When things don’t go according to plan…

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So, remember that grand plan of going to Wimbledon to see some tennis (and Nadal’s abs)? Yeah, that didn’t exactly happen the way we wanted it to…

Before things devolved, the day started on schedule. Well, minus the fact that I’m a bit sleep-deprived because, yes, my worst nightmare has come true: we have a snorer. Actually, I think “snorer” might be putting it lightly. I’m pretty sure that, last night, the walls were trembling and the beds were shaking — which makes sleeping in the tiny hostel room with tons of other people incredibly difficult. Plus, the room overheats, and sleeping while sweaty isn’t fun or easy to do. So, after tossing and turning for much of the night, I ended up getting a little less than three hours of sleep (whoops!) and woke up at 5 a.m. with a splitting headache.

A little snore goes a loooonnnngg way

It was hard to be quiet in the room once I woke up, but I figured I should at least try, especially because some of our roommates (bedmates?) didn’t get back until about 2 a.m. Oh, to be young again. Not all of us are really 62 at heart.Our room is really quite the interesting conglomeration of people — there’s a couple from China (he’s the snorer), a few people from an Eastern European country and a young woman from France who has been in the hostel for the past two weeks as she’s been looking for a job and a flat in London.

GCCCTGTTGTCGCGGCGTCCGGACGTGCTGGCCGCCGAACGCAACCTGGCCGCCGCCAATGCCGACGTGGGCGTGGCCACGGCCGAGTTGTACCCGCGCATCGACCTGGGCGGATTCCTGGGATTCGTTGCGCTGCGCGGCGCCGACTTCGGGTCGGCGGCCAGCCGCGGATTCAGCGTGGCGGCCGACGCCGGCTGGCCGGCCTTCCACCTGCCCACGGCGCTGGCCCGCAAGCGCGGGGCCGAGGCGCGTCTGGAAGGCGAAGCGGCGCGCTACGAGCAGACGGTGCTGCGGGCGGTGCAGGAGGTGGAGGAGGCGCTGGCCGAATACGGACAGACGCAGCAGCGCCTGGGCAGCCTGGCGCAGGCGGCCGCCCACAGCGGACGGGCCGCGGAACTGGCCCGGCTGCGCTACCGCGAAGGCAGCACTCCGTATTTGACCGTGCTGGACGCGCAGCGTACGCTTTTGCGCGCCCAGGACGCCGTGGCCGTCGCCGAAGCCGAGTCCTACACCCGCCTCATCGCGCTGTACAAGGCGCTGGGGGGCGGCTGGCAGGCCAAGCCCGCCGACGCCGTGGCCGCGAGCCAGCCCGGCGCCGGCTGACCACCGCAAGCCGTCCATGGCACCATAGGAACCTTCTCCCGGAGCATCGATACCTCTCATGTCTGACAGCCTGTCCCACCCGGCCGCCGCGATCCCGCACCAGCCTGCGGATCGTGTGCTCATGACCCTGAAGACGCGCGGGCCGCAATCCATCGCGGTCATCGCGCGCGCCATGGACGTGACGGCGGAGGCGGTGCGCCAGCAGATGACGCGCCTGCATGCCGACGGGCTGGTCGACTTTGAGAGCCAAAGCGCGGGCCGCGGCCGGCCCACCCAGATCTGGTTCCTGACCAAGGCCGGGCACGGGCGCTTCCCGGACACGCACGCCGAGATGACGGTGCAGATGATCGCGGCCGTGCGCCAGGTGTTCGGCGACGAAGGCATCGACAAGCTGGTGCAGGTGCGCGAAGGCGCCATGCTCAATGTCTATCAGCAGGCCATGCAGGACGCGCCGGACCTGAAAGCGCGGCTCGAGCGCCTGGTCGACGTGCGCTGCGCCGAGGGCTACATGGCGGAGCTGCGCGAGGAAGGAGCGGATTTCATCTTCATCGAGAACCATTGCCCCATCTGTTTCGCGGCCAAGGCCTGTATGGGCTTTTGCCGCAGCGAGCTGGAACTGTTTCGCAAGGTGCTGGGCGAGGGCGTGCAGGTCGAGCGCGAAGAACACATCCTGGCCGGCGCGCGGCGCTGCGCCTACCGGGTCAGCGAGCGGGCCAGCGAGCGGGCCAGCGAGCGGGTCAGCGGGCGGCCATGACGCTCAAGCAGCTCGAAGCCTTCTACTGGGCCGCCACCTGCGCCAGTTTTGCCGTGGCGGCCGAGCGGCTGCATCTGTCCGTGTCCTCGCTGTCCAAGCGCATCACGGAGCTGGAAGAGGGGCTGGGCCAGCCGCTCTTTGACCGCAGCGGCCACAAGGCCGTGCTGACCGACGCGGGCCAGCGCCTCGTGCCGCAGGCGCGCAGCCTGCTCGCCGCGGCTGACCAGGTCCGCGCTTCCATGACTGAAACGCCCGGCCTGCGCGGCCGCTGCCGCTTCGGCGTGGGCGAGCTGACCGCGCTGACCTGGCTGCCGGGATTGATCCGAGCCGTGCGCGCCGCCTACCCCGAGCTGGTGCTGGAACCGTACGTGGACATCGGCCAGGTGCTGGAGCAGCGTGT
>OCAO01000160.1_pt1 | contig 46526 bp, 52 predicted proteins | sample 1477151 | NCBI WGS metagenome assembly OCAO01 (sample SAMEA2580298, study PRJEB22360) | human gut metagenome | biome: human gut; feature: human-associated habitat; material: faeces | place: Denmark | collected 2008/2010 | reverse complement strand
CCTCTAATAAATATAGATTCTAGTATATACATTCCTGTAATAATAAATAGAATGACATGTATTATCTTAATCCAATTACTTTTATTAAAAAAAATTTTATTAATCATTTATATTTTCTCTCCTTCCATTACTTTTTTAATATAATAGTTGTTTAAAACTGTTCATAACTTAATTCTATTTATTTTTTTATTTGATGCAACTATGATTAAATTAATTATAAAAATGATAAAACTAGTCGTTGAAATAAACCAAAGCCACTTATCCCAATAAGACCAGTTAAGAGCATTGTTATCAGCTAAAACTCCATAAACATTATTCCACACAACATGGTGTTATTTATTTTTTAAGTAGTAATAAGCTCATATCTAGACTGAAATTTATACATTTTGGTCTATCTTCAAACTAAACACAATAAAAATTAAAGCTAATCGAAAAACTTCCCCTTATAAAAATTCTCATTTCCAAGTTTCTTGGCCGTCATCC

As a whole, the hostel seems to be quite the mixing pot. It actually seems like Clare and I are two of the only Americans, which isn’t at all what I was expecting. In fact, the place is currently overrun with German students who can’t be much older than 15 or 16 (and who gather in large groups in the most awkward of places).

Anyway, the morning started out beautifully, as Clare and I decided to go for a run in Hyde Park. OK, that’s a bit of a lie — she ran, I walked. I mean, it was more of a power walk, but whatever. I still had on my running shoes. That counts.

The Italian Gardens, which were apparently built for
Queen Victoria by Prince Albert to show his love for her.

I’m so glad I went out, even if it meant leaving the hostel at the ungodly hour of 6 a.m. The rising sun cast a beautiful kind of haze over everything, and it felt almost as if the world had slowed around me. It was great to get to explore the gardens, especially because I was in my super-duper comfortable Nikes. Score!